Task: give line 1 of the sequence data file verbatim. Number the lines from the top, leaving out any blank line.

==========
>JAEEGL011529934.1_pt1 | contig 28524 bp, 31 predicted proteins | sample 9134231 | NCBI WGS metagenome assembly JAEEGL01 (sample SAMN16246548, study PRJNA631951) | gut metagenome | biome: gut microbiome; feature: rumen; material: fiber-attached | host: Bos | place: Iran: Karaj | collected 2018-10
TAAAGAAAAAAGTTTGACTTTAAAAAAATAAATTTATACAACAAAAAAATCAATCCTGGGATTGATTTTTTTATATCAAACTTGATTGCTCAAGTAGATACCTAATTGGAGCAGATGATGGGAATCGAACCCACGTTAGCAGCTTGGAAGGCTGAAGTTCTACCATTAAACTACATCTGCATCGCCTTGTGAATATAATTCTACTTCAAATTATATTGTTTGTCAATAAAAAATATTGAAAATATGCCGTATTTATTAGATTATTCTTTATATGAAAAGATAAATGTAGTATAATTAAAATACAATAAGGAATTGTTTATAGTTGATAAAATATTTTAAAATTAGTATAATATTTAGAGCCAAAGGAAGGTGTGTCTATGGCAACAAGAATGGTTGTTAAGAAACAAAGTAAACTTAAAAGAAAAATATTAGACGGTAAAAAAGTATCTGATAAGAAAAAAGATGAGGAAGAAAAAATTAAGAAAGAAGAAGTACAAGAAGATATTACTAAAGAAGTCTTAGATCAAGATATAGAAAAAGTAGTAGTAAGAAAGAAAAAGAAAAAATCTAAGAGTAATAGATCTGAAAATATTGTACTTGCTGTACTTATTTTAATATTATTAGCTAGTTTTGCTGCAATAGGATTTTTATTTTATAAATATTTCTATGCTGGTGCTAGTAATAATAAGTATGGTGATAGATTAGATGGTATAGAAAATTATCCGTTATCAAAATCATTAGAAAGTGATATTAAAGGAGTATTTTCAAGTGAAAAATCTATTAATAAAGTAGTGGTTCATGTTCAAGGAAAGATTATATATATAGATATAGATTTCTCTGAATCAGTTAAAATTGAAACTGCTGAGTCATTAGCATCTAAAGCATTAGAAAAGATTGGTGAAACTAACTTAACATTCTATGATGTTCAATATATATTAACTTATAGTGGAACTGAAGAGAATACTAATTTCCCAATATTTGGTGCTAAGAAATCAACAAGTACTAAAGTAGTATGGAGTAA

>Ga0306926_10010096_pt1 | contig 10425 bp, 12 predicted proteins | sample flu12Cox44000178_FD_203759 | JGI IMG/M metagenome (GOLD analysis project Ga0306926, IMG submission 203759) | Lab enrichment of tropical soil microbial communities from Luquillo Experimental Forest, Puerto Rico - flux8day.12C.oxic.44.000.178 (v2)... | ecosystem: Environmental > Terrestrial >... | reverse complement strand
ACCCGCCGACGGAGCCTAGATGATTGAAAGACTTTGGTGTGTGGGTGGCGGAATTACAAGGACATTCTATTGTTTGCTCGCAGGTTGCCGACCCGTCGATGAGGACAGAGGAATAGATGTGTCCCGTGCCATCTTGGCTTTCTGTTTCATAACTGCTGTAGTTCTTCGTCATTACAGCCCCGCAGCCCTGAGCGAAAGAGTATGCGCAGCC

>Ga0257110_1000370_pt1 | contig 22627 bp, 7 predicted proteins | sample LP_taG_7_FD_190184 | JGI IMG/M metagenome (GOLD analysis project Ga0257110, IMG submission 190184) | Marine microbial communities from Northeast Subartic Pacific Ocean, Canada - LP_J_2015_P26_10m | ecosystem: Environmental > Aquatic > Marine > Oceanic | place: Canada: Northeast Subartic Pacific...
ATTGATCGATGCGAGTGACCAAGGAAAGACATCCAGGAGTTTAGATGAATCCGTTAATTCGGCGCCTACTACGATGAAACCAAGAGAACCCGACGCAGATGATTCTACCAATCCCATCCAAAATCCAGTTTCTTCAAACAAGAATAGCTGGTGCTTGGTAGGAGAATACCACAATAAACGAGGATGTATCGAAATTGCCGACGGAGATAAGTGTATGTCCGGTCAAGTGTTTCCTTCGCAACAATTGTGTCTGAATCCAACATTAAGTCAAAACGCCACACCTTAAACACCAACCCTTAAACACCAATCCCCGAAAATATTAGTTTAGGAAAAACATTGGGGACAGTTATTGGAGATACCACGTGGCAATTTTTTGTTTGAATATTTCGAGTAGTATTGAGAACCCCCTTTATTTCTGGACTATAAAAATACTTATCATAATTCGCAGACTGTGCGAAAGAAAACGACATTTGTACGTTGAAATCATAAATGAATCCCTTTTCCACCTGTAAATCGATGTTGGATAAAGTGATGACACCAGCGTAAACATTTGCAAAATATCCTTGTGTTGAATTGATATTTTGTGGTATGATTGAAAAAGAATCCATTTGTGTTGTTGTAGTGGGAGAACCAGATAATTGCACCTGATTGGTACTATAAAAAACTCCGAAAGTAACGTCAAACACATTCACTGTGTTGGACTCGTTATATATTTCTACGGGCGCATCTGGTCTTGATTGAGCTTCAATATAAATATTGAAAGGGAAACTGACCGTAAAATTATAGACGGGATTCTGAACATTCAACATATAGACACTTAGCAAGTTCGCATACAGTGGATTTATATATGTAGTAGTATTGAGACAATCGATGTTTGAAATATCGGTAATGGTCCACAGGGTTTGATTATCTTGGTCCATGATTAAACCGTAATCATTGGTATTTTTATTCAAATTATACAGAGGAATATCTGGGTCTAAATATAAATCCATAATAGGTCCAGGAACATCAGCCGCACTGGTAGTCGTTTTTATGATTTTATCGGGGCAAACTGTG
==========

>JAEEGL011529934.1_pt1 | contig 28524 bp, 31 predicted proteins | sample 9134231 | NCBI WGS metagenome assembly JAEEGL01 (sample SAMN16246548, study PRJNA631951) | gut metagenome | biome: gut microbiome; feature: rumen; material: fiber-attached | host: Bos | place: Iran: Karaj | collected 2018-10